Transport program to deliver moms in crisis, handle emergency births

​The region’s first maternal-fetal transport service that includes both obstetrics and pediatrics expertise is being launched this month by Washington University School of Medicine in St. Louis and St. Louis Children’s and Barnes-Jewish hospitals.

The service will arrange transport for moms with high-risk prenatal needs by specially trained personnel to the specialized labor and delivery unit at Barnes-Jewish Hospital and provide safe, quick and easy transport arrangements for moms. It also will ensure access of the infant to the newborn intensive care unit at St. Louis Children’s Hospital, if needed.

“Traditional transport services are designed to handle a mom requiring a higher level of care. This service also will take into account the baby’s needs should there be an emergency delivery along the way,” says Michael Nelson, MD, the Virginia Lang Professor of Obstetrics and Gynecology at the School of Medicine and vice chair of obstetrics and gynecology at Barnes-Jewish Hospital. Nelson also is the medical director of the Maternal-Fetal Transport Team.

Moms requiring emergency transport include those with preeclampsia, preterm labor and any other health conditions that complicate pregnancy.

Each transport team will include a high-risk obstetrical nurse from Barnes-Jewish Hospital and a neonatal nurse and paramedic from St. Louis Children’s Hospital.

Transport is provided 24 hours a day by ground or air by one of three mobile intensive care units: the KidsFlight 1 and 2 helicopters and KidsFlight 3, a fixed-wing aircraft dedicated to transporting maternal-fetal patients and critically ill newborns and children.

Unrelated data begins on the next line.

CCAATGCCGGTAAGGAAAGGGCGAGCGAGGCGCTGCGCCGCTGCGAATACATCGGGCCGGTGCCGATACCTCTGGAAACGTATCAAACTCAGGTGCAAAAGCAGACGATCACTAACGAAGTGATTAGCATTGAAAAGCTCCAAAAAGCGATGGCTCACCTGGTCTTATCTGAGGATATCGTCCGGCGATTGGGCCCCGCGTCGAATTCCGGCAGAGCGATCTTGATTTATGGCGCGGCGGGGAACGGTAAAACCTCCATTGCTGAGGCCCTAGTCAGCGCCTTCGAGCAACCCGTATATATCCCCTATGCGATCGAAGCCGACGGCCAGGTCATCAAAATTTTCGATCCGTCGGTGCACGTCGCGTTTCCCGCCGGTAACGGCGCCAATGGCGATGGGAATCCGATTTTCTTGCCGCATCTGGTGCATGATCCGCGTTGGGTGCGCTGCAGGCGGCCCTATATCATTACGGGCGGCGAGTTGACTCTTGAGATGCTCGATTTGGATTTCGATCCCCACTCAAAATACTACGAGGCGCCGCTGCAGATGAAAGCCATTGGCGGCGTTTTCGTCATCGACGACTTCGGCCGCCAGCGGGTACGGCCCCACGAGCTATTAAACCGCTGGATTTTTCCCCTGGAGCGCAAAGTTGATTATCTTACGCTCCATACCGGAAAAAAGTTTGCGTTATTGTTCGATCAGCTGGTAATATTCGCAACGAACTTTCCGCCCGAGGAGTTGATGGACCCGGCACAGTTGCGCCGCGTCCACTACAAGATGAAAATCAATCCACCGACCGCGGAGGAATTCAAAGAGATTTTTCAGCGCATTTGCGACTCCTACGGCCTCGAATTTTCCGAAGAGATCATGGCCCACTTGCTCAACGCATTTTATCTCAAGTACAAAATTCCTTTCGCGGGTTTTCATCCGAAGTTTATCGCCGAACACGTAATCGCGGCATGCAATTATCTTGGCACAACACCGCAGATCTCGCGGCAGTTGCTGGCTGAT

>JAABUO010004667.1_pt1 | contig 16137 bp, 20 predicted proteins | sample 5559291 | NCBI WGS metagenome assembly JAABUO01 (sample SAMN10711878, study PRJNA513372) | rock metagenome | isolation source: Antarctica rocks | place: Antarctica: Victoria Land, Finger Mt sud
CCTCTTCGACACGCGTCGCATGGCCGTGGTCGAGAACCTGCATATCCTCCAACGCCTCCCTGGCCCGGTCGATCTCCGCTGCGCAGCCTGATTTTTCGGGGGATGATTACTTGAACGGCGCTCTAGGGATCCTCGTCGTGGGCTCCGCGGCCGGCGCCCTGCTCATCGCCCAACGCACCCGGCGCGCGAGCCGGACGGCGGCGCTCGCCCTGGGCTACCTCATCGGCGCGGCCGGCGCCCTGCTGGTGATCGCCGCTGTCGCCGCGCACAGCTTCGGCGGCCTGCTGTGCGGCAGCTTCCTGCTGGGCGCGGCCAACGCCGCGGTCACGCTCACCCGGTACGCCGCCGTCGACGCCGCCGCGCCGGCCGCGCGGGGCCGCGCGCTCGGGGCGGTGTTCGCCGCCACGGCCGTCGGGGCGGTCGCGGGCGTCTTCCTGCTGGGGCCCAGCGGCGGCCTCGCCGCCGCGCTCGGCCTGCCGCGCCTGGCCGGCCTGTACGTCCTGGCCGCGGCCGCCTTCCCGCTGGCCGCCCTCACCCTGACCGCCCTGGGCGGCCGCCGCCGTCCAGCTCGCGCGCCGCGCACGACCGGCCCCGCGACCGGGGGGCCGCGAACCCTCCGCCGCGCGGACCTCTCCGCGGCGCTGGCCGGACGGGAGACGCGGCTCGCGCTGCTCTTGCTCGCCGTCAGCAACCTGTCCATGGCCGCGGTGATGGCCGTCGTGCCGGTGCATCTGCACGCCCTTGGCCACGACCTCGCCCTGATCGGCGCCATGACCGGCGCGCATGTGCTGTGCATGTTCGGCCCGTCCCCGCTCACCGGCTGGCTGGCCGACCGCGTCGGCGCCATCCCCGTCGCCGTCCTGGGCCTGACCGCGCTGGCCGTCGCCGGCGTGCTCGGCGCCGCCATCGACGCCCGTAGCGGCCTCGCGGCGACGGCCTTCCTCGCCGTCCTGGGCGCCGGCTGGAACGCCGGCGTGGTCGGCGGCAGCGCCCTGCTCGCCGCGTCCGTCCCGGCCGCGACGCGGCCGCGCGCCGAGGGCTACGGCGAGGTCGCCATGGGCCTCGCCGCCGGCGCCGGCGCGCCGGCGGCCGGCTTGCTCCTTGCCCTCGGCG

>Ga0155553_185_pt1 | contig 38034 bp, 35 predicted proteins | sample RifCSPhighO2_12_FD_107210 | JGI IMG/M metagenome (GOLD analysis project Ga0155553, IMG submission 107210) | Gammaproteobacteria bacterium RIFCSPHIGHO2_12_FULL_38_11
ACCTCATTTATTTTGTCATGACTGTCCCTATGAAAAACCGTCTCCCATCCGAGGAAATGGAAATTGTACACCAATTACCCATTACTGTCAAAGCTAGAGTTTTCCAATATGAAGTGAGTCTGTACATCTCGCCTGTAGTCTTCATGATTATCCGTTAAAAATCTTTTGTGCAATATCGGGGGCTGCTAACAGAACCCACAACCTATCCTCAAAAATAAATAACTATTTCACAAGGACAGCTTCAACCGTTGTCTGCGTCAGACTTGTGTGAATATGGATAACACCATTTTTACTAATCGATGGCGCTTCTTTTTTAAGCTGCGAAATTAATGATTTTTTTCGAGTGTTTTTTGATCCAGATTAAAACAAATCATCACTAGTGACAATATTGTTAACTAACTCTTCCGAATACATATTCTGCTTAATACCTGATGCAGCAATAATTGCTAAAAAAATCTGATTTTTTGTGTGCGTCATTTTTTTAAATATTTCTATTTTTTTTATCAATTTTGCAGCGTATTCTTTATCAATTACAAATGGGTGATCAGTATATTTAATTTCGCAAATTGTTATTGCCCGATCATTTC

Based on the needs of the referring community, the service expects to have three to four transports a day by the middle of next year.

“It’s never optimal to separate mother and child,” says F. Sessions Cole, MD, the Park J. White Professor of Pediatrics at the School of Medicine and director of newborn medicine at St. Louis Children’s Hospital. “A maternal-fetal transport ensures mother and baby remain connected after delivery and that baby’s needs are accounted for even before delivery.”

The new transport service is an extension of an existing relationship between Barnes-Jewish and St. Louis Children’s hospitals for fetal and newborn care. In 2010, both institutions and the School of Medicine launched the Fetal Care Center, a comprehensive center that offers advanced fetal diagnosis, surgical interventions before and after birth and newborn medicine all on one campus.